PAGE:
Technical Article

How to Hack your DC/DC Converter – Part 1

February 19, 2022 by Steve Roberts

A ‘hack’ is a clever or elegant solution that uses something for a purpose for which it was not originally intended, usually for fun, but also more seriously to offer a solution that otherwise would not have been possible, but how can you ‘hack’ something as basic as a DC/DC converter module?

This article will use the example of an isolated gate driver power supply to show four possible DC/DC converter ‘hacks’ that could be used for many other applications. It is based around the RxxPxx series of converters from RECOM which have 6.4kVDC basic isolation (250VAC working voltage), industrial operating temperature range and a low isolation capacitance; thus, they are particularly suitable for powering high voltage isolated gate driver circuits.

Important note: Using any electronic component outside of its intended operational range will invalidate its warranty. If you decide to use any of the following solutions, please contact the manufacturer and get their agreement in advance.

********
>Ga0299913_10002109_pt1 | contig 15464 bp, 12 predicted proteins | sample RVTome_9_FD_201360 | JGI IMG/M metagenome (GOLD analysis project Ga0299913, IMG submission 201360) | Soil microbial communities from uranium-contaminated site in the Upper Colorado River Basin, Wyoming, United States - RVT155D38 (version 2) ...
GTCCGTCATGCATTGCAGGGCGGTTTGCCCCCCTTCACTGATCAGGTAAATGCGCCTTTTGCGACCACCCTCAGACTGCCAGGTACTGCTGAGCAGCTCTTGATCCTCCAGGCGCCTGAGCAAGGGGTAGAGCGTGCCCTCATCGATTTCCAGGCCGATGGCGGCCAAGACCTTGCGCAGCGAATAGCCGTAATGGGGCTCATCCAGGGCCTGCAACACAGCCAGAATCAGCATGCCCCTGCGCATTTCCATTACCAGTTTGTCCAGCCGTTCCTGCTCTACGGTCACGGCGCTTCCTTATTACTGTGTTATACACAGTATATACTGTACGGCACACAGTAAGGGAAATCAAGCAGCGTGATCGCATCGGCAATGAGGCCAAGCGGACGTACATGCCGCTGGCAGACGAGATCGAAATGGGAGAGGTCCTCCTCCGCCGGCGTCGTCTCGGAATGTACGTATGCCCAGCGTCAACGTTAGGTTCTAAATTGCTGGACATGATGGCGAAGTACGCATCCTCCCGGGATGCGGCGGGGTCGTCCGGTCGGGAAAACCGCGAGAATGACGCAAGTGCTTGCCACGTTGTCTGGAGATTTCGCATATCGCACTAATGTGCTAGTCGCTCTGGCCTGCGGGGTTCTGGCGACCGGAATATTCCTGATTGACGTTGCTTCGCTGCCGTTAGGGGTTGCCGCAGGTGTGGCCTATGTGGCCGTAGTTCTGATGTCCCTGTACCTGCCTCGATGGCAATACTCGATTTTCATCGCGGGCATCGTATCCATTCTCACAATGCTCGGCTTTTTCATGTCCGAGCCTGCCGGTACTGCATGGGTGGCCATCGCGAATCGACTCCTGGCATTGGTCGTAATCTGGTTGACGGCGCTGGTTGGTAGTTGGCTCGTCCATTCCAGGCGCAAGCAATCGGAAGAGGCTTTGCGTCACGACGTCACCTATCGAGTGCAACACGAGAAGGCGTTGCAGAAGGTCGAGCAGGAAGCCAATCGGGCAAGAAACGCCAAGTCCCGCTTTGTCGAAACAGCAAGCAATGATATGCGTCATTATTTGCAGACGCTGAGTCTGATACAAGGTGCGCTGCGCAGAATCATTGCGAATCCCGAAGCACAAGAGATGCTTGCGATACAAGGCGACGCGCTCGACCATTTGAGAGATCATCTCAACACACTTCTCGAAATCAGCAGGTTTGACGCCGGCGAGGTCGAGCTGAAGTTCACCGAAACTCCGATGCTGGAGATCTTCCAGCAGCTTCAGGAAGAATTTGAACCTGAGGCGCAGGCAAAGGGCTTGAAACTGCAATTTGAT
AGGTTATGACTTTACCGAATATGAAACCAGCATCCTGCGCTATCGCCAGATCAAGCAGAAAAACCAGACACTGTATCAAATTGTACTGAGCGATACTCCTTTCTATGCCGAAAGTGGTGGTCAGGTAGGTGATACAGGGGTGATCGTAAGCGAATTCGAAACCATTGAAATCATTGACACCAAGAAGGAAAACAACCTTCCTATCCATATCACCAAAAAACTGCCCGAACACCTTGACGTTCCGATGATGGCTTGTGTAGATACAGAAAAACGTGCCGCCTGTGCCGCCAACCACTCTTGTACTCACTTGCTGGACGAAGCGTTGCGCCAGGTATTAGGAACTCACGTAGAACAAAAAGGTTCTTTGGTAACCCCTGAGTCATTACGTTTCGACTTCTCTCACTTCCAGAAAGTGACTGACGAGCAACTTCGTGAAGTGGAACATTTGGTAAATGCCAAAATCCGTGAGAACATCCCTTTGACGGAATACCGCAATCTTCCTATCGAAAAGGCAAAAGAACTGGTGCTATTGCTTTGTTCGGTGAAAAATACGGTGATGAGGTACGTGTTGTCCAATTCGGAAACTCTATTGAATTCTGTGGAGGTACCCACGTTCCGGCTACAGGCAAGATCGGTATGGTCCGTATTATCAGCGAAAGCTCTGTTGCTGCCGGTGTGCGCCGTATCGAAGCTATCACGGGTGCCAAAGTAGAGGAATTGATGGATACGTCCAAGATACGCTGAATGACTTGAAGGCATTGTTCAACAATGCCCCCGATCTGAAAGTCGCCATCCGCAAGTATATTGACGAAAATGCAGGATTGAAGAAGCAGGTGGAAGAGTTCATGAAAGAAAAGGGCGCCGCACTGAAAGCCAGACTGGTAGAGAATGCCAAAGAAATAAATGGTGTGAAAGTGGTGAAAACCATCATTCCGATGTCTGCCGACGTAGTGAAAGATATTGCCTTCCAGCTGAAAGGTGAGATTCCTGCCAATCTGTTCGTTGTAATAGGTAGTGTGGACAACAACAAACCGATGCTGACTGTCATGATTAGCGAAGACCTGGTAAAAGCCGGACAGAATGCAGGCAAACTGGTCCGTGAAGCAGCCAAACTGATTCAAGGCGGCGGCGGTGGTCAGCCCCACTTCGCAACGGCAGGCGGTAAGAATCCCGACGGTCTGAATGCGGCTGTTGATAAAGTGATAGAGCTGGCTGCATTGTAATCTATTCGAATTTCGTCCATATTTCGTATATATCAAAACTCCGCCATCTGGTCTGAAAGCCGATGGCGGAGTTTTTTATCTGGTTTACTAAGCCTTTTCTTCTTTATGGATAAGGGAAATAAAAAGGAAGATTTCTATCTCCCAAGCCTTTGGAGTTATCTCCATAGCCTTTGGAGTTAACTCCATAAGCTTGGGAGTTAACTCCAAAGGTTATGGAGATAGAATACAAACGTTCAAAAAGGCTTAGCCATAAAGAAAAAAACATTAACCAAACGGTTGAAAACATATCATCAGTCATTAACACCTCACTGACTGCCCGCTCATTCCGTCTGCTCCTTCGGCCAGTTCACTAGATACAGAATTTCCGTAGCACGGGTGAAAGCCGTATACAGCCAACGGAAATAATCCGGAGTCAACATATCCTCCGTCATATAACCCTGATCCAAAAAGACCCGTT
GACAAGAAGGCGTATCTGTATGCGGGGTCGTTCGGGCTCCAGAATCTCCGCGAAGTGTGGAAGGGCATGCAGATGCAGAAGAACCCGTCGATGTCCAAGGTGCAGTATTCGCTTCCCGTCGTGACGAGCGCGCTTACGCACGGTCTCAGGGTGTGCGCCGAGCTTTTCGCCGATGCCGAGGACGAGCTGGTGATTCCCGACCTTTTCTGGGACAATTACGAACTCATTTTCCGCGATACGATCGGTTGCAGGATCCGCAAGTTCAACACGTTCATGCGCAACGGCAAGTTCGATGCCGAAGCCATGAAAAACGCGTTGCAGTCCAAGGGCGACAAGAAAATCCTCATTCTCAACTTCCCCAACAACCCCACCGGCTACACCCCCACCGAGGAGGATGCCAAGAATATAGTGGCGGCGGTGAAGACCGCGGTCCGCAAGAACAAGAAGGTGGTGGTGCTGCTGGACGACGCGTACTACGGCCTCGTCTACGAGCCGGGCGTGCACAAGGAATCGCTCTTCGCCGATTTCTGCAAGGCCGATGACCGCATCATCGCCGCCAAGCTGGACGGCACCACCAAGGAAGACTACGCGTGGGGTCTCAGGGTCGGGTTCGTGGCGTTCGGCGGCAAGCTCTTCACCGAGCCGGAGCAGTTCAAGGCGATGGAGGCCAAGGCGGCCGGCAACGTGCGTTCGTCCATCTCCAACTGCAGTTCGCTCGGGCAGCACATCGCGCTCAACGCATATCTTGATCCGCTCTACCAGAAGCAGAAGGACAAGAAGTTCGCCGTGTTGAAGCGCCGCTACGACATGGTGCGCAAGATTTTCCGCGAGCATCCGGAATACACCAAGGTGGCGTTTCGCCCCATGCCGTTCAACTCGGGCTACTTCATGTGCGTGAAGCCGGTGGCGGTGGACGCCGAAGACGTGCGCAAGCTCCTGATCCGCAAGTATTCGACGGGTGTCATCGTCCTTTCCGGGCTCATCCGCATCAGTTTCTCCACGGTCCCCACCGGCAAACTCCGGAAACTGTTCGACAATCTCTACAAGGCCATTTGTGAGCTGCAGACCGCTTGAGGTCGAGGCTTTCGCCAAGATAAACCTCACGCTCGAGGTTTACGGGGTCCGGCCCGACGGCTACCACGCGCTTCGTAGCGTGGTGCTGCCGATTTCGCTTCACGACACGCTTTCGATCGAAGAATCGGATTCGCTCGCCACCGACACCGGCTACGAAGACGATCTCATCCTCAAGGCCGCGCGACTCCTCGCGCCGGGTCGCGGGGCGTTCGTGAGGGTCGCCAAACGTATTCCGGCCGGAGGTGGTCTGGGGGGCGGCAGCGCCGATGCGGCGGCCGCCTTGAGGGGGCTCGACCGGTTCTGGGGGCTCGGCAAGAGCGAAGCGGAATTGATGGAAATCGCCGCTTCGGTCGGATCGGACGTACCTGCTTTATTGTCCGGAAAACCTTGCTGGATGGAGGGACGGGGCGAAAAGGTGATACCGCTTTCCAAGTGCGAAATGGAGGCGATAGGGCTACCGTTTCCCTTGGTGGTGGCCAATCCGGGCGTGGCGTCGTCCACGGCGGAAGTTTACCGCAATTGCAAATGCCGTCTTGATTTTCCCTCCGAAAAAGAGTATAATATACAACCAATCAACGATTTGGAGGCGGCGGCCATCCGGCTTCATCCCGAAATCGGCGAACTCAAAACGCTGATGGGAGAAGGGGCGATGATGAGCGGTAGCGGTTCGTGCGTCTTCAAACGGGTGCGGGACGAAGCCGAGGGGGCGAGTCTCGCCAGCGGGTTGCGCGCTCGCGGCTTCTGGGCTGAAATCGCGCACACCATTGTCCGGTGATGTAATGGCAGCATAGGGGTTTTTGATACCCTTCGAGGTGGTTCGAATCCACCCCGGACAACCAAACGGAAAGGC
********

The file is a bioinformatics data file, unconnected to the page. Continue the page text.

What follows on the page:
Suppose you have a SiC transistor application that requires a positive gate drive voltage of around +15V and a negative gate drive voltage of around -4V for optimum performance with the lowest switching losses (Figure 1). You check the manufacturer’s datasheets and find that an isolated DC/DC converter with this particular asymmetric output voltage combination does not exist as a standard product. What can you do?

Hack #1: Use an Out-of-Specification Input Voltage

Low power unregulated DC/DC converters typically have an output/ input voltage variation ratio of 1.2%/1% of Vin, when measured at full load. In other words, if the input voltage is 10% above or below the nominal value, the output voltage will be around 12% too high or too low, so any variations in input voltage are amplified. The voltage ratio improves linearly with reducing load; hence, at 50% load, it is around 1.1%/1% of Vin and at minimum load it is roughly parity (1%/1%). To allow comparison between different manufacturer’s datasheets, the electronics industry has standardised on line regulation specifications for unregulated converters to be over a standardised ±10% variation in the supply voltage. However, what happens if the input voltage is set outside of this range?